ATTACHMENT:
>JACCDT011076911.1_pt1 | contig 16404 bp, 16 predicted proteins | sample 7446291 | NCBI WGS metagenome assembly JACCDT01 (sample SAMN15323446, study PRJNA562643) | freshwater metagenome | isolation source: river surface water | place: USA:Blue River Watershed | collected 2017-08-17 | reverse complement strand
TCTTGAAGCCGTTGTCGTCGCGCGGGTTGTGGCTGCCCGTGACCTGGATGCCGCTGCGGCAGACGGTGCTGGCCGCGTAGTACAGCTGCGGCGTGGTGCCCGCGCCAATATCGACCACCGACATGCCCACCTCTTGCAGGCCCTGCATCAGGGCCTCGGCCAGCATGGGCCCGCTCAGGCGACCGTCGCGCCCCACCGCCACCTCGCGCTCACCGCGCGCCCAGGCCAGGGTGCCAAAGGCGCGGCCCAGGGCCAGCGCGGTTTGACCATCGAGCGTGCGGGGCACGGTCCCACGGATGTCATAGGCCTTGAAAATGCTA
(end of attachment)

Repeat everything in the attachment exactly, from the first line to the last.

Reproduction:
>JACCDT011076911.1_pt1 | contig 16404 bp, 16 predicted proteins | sample 7446291 | NCBI WGS metagenome assembly JACCDT01 (sample SAMN15323446, study PRJNA562643) | freshwater metagenome | isolation source: river surface water | place: USA:Blue River Watershed | collected 2017-08-17 | reverse complement strand
TCTTGAAGCCGTTGTCGTCGCGCGGGTTGTGGCTGCCCGTGACCTGGATGCCGCTGCGGCAGACGGTGCTGGCCGCGTAGTACAGCTGCGGCGTGGTGCCCGCGCCAATATCGACCACCGACATGCCCACCTCTTGCAGGCCCTGCATCAGGGCCTCGGCCAGCATGGGCCCGCTCAGGCGACCGTCGCGCCCCACCGCCACCTCGCGCTCACCGCGCGCCCAGGCCAGGGTGCCAAAGGCGCGGCCCAGGGCCAGCGCGGTTTGACCATCGAGCGTGCGGGGCACGGTCCCACGGATGTCATAGGCCTTGAAAATGCTA